Low starting rates and flexibility are advantages; disadvantages include complexity and the potential for significantly larger payments over time.
An adjustable-rate mortgage, or ARM, is a house loan that begins with a low fixed-interest “teaser” rate for three to ten years, then adjusts at regular intervals. ARMs differ from fixed-rate mortgages in that the interest rate remains constant during the loan term.
How Does an Adjustable-Rate Mortgage Work?
When you take out an adjustable-rate mortgage (ARM), you pay a fixed interest for a set number of years during the adjustment period—anywhere between three to ten years. You can then choose to refinance or pay the loan off.
After the adjustment period, your interest rate will periodically adjust based on a formula set when you took out the loan. Typically, the rate will go up or down based on changes in a benchmark index, such as the U.S. prime rate.
If interest rates go up, payments monthly will go up, too. If interest rates go down, your monthly payments may stay the same or go down.
For example, you might take out an adjustable-rate mortgage with a 3.5% fixed rate for the first five years. If you keep the mortgage loan for the full five years, you’ll have an interest rate that’s locked in for an additional five years.
But if you refinance or pay off the loan during that period, your interest rate will go up or down every year based on changes to a benchmark rate, such as the U.S. prime rate.
The Advantages of an Adjustable-Rate Mortgage
The interest rates with ARMs can be lower than fixed-rate loans. That means you’ll be able to take advantage of a low-interest rate if you keep the loan for the entire adjustment period.
In addition, you may be able to qualify for a lower monthly payment with an ARM since initial payments are typically lower than fixed-rate loans. As such, you’ll have the chance to adjust to any changes in your financial situation when the interest rate adjusts.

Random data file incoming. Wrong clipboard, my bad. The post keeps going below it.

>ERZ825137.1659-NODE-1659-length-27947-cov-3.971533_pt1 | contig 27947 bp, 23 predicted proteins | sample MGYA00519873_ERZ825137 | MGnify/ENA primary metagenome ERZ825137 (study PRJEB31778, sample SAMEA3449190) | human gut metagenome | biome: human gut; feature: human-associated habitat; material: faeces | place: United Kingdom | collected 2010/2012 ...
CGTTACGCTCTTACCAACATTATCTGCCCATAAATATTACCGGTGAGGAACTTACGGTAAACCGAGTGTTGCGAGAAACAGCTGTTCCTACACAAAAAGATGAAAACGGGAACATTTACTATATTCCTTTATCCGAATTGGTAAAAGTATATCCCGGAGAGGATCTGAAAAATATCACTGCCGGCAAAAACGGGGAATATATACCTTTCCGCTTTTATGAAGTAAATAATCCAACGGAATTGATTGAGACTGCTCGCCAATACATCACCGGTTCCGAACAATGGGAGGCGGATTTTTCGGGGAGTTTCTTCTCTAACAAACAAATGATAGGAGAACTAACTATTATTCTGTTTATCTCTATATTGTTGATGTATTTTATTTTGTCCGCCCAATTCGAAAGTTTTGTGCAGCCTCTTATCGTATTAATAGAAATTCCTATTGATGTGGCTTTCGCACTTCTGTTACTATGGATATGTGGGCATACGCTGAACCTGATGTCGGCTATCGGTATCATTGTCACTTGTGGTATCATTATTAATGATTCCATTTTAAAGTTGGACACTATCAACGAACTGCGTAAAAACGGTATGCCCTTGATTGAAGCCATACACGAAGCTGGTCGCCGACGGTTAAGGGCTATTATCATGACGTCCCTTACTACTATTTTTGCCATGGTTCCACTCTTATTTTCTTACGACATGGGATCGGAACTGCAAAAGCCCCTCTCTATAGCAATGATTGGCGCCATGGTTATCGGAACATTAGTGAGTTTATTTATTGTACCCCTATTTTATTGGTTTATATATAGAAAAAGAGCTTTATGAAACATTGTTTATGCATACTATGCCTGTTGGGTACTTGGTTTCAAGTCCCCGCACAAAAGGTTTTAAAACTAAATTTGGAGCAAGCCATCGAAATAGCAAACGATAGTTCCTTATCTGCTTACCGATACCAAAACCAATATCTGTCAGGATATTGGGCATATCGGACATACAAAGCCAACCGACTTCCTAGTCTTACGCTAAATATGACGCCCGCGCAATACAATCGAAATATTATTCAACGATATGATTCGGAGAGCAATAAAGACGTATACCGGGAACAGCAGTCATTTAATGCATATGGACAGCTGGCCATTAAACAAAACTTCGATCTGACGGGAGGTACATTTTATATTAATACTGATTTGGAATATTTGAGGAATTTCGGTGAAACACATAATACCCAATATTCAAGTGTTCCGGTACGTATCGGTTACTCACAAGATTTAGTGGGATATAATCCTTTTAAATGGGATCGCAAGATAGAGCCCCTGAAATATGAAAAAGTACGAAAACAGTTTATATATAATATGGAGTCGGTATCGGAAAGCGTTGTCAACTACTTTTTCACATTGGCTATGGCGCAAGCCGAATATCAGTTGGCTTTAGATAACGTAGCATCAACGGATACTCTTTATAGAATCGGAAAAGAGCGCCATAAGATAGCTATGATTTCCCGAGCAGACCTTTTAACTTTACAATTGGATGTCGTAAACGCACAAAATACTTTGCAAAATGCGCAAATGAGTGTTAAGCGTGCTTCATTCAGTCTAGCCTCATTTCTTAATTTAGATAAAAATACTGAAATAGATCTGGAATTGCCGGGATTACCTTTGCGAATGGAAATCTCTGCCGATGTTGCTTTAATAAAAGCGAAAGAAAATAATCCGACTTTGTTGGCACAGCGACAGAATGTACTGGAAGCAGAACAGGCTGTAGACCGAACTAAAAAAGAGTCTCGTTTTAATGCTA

The Disadvantages of Adjustable-Rate Mortgage
One disadvantage of ARMs is that there are no initial rate guarantees that your low-interest rate will stay low. In fact, rates with ARMs have been higher than fixed-rate loans. If the market changes and mortgage interest rates increase, you may wind up paying more in total interest over the loan term.
Most mortgage lenders will also require an application fee, which could cost $50 to several hundred dollars. The fee helps cover the lender’s expense of pulling your credit report. It may vary depending on the amount of the loan and your credit history. There’s no need to add a fee to your mortgage payment—the lender will add the cost to your loan, and you can opt to pay the fee upfront or roll it into your mortgage.
In addition, a mortgage broker may charge a commission, which is typically 1 to 2 percent of the value of your loan. Thankfully, you can ask the lender to waive the fee if you get the mortgage through a broker you know and trust.
Another disadvantage of ARMs is having to provide proof of income, such as your latest pay stubs. Lenders will probably ask to see two years of tax returns to confirm that your income meets your loan requirements. You might also have to provide proof of your assets, such as bank statements and retirement fund documentation.
When it comes to financing a house, it’s essential to consider all the factors involved, including the interest rates, amortization, the fees and payments, and the prepayment penalties. It’s important to consider what you have at your disposal and make the best choice possible.
A mortgage calculator is a valuable tool in helping you make an informed decision about the mortgage rate and the loan terms that are best for you.
At Hawkins Home Loans, we’re here to make your home loan application experience as efficient and straightforward as possible. Whether you’re buying a home, refinancing, needing cash from your home equity, Hawkins Home Loans is your online resource for a worry-free process, incredibly low rates, and fantastic service. Reach out to us today for assistance in applying for home loans in Sacramento, CA!